Posted byDenise CowleyinPayrollPRSI

Aug 2013


Have Revenue got it right at last or at least a bit fairer for all residents in Ireland?

A last ditch effort is being made by revenue to allow people to volunteer to pay their Local Property Tax and their outstanding Household charge before contacting employers and Pension providers to take the deductions at source!

The Office of the Revenue Commissioners has told more than 50,000 property owners that they will begin telling employers and pension providers to deduct the Local Property Tax from non-payers at source unless it is paid within seven days. In a statement, Revenue said the returns had to be filed online within one week.

It looks like there is no hiding place as Self-employed homeowners who fail to register have been warned they will be blocked from receiving a tax compliance certificate until they comply and pay. This in effect would mean some self employed people may not be able to work, take for example a taxi driver who is required to have a tax compliance Cert before A PSV licence will be issued .

Where the Household Charge for 2012 has not been paid or has been part paid by 1 July 2013 the arrears amount (including late payment penalties) will be increased to €200 and will be included as part of the LPT liability in respect of the property. In effect, the arrears of the Household Charge becomes an LPT charge and will be collected by Revenue. Unfortunately for people who did not pay their household charge a flat fee of €200 is now due along with the Property Tax Charge which will be deducted in the coming weeks at a time that people are already finding it difficult with extra costs as children return to school, college and the extra cost of the summer holidays in general . It's a hard one to call but looks like we will have no choice in the matter !

Bright Contracts – Employment contracts and handbooks
BrightPay – Payroll Software

Posted byDenise CowleyinLPT

Jul 2013


Maternity Benefit and issues with P2Cs!

Maternity Benefit is taxable in Ireland since 1st July 2013, but remains exempt from PRSI and USC. Adoptive Benefit and Health and Safety Benefit are also taxable since 1st July 2013.

Revenue has advised that the employee’s tax credit certificate (P2C) will issue on the Week 1 basis when Revenue receives details of the payments from the DSP.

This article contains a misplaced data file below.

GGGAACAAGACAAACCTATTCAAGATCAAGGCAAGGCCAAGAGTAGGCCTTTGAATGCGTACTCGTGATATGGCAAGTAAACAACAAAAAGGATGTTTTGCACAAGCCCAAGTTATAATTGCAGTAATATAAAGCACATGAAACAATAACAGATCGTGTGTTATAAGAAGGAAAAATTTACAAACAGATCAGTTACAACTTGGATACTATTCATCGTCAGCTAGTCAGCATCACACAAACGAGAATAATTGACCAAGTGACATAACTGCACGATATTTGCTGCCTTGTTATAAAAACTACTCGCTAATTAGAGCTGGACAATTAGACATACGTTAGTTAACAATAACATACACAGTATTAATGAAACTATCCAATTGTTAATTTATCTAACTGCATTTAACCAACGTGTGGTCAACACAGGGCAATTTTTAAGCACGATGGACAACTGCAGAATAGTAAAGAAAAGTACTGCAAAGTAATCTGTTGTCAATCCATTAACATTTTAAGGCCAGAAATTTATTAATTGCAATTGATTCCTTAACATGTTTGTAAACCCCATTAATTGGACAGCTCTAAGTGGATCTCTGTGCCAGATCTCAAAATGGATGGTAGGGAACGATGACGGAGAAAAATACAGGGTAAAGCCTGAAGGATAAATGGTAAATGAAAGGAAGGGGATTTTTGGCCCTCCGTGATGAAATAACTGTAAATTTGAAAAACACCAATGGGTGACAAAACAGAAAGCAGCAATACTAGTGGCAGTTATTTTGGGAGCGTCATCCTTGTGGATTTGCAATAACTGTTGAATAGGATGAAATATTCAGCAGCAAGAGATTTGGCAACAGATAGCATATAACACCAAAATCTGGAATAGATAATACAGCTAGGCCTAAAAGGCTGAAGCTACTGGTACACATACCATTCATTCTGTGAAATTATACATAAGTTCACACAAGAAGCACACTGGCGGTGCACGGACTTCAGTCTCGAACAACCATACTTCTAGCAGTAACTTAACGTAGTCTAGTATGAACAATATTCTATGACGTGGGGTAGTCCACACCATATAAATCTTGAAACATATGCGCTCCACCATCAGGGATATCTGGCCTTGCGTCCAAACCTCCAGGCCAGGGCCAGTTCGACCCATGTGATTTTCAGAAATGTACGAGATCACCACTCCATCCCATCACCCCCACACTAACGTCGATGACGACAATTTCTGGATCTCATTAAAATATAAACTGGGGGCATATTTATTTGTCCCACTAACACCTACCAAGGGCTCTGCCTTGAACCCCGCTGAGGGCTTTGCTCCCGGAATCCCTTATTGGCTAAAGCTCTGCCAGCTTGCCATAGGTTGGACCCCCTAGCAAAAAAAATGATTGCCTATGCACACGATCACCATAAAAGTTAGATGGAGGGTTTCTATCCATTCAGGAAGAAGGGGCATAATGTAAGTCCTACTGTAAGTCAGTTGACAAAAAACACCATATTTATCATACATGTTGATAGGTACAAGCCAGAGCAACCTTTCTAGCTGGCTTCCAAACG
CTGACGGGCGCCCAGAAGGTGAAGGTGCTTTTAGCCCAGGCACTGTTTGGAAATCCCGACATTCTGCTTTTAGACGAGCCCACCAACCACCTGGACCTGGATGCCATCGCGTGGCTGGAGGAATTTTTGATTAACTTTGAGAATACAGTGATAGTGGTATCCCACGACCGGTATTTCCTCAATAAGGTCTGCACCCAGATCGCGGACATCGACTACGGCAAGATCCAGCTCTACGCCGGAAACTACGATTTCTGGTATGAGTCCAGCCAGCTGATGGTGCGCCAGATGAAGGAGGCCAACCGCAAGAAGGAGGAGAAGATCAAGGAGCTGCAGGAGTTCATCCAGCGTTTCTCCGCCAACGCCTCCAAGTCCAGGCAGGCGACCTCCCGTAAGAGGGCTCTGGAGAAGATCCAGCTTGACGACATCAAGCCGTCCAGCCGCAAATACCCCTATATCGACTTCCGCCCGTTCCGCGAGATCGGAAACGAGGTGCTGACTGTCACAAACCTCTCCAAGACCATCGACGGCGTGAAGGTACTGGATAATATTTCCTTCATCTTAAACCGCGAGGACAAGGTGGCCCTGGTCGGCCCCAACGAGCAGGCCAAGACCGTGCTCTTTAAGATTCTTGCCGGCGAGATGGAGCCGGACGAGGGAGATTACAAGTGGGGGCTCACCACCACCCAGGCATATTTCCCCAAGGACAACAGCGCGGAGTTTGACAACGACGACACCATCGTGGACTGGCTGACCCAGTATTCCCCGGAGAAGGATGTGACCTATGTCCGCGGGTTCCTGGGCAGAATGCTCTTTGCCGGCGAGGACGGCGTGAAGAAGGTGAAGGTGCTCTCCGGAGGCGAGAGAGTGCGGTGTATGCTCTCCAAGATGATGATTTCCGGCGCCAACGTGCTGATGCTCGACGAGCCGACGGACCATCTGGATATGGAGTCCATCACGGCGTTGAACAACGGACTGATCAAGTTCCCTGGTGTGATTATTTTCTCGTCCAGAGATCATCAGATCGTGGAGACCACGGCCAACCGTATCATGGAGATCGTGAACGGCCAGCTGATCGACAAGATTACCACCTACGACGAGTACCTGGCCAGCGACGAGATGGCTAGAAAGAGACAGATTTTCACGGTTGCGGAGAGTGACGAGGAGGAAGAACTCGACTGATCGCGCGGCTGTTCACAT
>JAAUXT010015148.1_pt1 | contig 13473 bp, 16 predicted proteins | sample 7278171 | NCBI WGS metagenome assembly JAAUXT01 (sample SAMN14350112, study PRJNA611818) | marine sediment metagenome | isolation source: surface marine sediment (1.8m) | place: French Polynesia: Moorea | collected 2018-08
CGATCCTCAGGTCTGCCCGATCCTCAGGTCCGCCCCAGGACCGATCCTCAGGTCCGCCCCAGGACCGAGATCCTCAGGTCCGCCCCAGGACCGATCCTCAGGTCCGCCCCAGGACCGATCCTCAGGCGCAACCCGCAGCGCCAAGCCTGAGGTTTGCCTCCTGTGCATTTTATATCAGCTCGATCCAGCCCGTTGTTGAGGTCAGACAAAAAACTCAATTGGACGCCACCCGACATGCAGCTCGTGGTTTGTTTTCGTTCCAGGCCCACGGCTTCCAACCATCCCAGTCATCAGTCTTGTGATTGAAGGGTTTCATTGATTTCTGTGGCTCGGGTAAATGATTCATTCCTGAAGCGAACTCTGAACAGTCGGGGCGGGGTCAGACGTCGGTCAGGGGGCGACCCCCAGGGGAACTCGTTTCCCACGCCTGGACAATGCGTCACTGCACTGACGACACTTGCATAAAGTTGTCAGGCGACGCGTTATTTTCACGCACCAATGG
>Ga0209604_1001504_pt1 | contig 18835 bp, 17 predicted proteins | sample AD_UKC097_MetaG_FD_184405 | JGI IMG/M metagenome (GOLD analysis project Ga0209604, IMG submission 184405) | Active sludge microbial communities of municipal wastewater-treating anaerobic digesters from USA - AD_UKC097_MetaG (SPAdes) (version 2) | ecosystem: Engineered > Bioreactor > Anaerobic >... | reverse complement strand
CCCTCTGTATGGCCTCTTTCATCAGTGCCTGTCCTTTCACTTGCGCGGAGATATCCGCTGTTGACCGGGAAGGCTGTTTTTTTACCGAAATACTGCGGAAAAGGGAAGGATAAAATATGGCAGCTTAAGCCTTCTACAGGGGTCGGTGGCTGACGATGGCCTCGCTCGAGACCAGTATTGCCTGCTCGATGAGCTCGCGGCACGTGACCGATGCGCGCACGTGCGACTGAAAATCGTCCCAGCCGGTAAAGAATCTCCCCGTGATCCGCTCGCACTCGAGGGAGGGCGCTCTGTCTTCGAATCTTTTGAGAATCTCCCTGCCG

However it would seem that in some situations P2Cs have issued incorrectly on the cumulative basis. Employers should check before importing P2Cs from ROS to ensure that this does not occur. The impact from an employees point of view is that they would possibly end up owing money to revenue as the credits and SCOP would be lower that the original amounts put in at the beginning of the tax year and because the cert has been issued on a cumulative cert it would look for the extra tax as soon as the employee is due payment again . Its bad enough that women have to pay tax on their maternity payment without ending up with a tax bill in error aswell !

Bright Contracts – Employment contracts and handbooks
BrightPay – Payroll Software

Posted byDenise CowleyinPayroll Software

Jul 2013


Maternity benefit tax could cost women up to €3,000

Mothers and pregnant women face losses of up to nearly €3,000 a year as part of the tax on maternity benefit which came into force on July 1st.

Women’s representatives said the measure was a mean-spirited move by the Government.

The tax will contribute €15m to the exchequer in 2013, and €40m per full year from then on.

But the National Women’s Council yesterday expressed concern that many women were not aware when the reductions in benefit would take affect.

Its policy advisor Ann Irwin explained: “It’s a very mean-spirited move in a lot of ways. Even the commission on taxation has said that maternity benefit should remain outside the tax net. It’s there for mothers to nurture children when outside the workforce.

“The benefit payments are an important acknowledgment for mothers of the cost of having a baby in Ireland.”

Opposition parties have branded the new tax measure as “anti-family” and it could see working mothers pay up to €2,700. Mothers will pay different rates depending on their top-up payments from their employer as well as assessments on their means.

The tax could see benefits reduced by up to €103 a week, the council said.

The Department of Social Protection paid out €309m in maternity benefit payments in 2011.

Mothers get between €217.80 and €260 a week in payments for 26 weeks.

The council said women who got employer top-up payments would be worst affected but that it remained unknown how many would be affected by the levy.

But ministers have insisted women overall will not be worse off. Some had been receiving high payments while on maternity leave, ministers have also said.

However, Ms Irwin said many women remained in the dark about the tax. “The first they may know about it while on leave is when their next pay package comes in.”

Bright Contracts – Employment Contracts and Handbooks
BrightPay – Payroll Software

Posted byDenise CowleyinPAYEPayroll SoftwarePRSI